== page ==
Pin Me

Make Learning Spanish Family Members a Breeze

written by: Kena Sosa • edited by: Rebecca Scudder • updated: 9/11/2012

Family is the most important motivator in life. This is why understanding the family, their roles and their relationships is one of the essential language concepts to master early on. Here we learn about Spanish family members.

  • slide 1 of 7

    Parents and Parental Figures

    In Spanish, as in English there are a few different names used for certain family members which are just a matter of user preference most of the time. For example, mother and father are madre and padre, yet you could also call you mother, Mom or mama, and your father, Dad or papá. In some families, these terms are also changed to mami and papi for smaller children. Many families, however confusing it might seem, also tend to call their children ‘mami’ or ‘papi’ as a form of affection, although obviously they are not either parent.

  • slide 2 of 7

    Siblings

    Brothers are called ‘hermanos,’ and sisters are ‘hermanas’ (only when all parties are female). The word for siblings as a neutral term does not really exist, so when there are members of both sexes in the sibling group they are referred to as ‘hermanos.’ Younger brothers and sisters would be called hermano menor or hermana menor, while older siblings are called hermano mayor or hermana mayor.

  • slide 3 of 7

    Aunts and Uncles

    Uncles are called ‘tío’ and aunts are called ‘tía.’ Yet, the grandmother or grandfather’s brothers and sisters would also be called tía or tío, as there is not a commonly used term for great-aunt and great-uncle. Cousins are primos. Female cousins are primas. Informally, second and third cousins are still called primos, although first cousins can be called primos hermanos to be more specific. Although the distinction is there, when family gets together, most people do not feel the need to distinguish between the closeness or degree of the relationship. Nieces and nephews are sobrinas and sobrinos.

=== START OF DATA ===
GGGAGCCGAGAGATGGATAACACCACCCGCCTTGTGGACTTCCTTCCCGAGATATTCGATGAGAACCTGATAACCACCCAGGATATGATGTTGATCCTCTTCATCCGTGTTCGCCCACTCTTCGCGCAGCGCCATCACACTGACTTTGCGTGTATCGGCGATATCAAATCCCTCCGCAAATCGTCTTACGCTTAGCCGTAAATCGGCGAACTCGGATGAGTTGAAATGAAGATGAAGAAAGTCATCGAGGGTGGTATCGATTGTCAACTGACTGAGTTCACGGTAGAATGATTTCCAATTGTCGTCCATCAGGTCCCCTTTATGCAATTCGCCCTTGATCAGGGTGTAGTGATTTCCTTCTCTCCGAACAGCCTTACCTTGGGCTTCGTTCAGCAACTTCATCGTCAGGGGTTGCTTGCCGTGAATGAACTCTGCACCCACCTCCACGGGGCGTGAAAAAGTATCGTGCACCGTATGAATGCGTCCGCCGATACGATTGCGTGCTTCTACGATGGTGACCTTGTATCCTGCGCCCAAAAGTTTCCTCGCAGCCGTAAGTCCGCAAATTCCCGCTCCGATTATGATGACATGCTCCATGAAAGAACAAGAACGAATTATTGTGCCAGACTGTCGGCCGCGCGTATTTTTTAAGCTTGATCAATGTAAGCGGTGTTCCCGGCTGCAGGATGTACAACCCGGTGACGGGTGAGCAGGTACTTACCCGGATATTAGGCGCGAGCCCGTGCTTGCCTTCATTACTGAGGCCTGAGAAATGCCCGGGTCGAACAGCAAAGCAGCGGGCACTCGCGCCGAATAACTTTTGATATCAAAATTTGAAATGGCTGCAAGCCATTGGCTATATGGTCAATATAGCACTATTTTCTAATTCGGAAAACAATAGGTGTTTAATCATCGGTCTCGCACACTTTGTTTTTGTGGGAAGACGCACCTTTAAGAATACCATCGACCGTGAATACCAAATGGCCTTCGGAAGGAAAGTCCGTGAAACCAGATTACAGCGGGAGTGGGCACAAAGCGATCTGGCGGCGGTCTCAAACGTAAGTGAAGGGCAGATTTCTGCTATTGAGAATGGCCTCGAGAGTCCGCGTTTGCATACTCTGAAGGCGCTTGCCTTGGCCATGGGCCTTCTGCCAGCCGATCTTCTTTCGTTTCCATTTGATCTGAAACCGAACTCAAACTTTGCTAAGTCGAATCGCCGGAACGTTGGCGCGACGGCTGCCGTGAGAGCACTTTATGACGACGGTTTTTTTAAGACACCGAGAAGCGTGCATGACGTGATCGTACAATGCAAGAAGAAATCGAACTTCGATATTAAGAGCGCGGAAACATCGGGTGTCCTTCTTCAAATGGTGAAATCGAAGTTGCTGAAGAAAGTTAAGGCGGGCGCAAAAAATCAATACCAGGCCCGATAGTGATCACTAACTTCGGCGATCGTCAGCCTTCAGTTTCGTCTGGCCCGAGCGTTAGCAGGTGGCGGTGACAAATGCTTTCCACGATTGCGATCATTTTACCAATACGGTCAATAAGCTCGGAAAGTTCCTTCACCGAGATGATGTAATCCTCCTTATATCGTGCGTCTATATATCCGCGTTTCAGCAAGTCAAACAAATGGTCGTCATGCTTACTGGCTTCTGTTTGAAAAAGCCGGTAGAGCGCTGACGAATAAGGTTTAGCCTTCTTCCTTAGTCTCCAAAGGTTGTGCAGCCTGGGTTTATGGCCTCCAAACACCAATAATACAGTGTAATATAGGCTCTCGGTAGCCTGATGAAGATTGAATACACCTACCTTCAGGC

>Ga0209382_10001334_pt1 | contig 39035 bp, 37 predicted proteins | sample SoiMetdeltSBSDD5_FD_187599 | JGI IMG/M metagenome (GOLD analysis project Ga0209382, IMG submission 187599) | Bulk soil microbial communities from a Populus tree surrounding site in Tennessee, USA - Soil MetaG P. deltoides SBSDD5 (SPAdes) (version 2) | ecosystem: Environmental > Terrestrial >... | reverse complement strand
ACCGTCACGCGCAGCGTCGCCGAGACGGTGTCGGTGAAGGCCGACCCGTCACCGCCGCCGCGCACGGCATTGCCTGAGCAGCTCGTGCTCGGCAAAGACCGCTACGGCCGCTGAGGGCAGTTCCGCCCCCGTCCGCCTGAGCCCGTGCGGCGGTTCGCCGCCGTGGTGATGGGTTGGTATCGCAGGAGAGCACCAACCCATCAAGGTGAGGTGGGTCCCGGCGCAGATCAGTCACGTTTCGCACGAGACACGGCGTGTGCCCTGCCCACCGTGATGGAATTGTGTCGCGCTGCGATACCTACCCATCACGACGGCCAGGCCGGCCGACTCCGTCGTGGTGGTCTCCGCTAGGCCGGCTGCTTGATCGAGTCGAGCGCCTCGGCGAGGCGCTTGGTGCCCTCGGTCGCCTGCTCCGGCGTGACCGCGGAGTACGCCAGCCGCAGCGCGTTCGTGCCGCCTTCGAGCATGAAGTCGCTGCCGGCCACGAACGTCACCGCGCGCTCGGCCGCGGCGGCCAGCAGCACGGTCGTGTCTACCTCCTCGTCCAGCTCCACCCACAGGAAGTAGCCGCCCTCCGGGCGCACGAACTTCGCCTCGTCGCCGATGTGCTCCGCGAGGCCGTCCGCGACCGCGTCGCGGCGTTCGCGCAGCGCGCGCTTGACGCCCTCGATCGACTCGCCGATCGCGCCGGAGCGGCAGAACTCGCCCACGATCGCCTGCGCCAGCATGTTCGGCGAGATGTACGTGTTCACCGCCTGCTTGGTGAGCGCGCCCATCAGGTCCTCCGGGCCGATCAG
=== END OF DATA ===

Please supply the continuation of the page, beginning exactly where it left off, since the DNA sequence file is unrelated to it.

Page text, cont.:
• slide 4 of 7

    Grandparents

    Grandparents are abuelos. Grandma is the abuela, and Grandpa is the abuelo. Many families have at least three generations living together, so grandparents remain a very important part of the family unit. Great grandparents are the visabuelos. If you are lucky enough to have great-great grandparents, you would call them tatarabuelos.

  • slide 5 of 7

    Modern Family Extensions

    These days, new titles and roles are part of the family unit. Son and daughter have always been hijo and hija, however now stepsons and stepdaughters have become part of the family. Stepchildren are called hijastros, hijastra for stepdaughter and hijastro for stepson. Most parents will still call these children hijo and hija so as not to make them feel left out. The term of endearment for a son or daughter would be m’ijo, a contraction of mi hijo and m’ija for mi hija. Sometimes out of love, these terms are used on children that are close to you, but not your actual offspring as well. Half brothers and sisters have also appeared now in families. They are referred to as medio hermano or media hermana. However, again, most people will save their feelings by simply using hermano or hermana. The stepfather is called the padrastro, and the stepmother the madrastra.

  • slide 6 of 7

    Like Family

    One last relationship you may hear about but not yet understand is that of the godparents. Most Spanish-speaking families come from countries or areas that are predominantly Catholic, or of similar faiths in which the baptism and other rites are held high in esteem. There are always godparents chosen to help with these events and be the designated party for a child’s care in the absence of the parents, or to host an event. The godparents are the padrinos. The godmother is the madrina and the godfather is the padrino. If there is not a closer family relation than this, they might refer to their godchild as their ahijado or ahijada, depending on their gender.

  • slide 7 of 7

    Importance of Family

    Families tend to think that the more people involved, the merrier festivities are, so they might also include their friends and neighbors as their family on many occasions; however, they are usually called by their name. You know you have been accepted if you are considered part of the family. It’s not always about what you are called, but whether or not you are called that name with cariño (caring/love).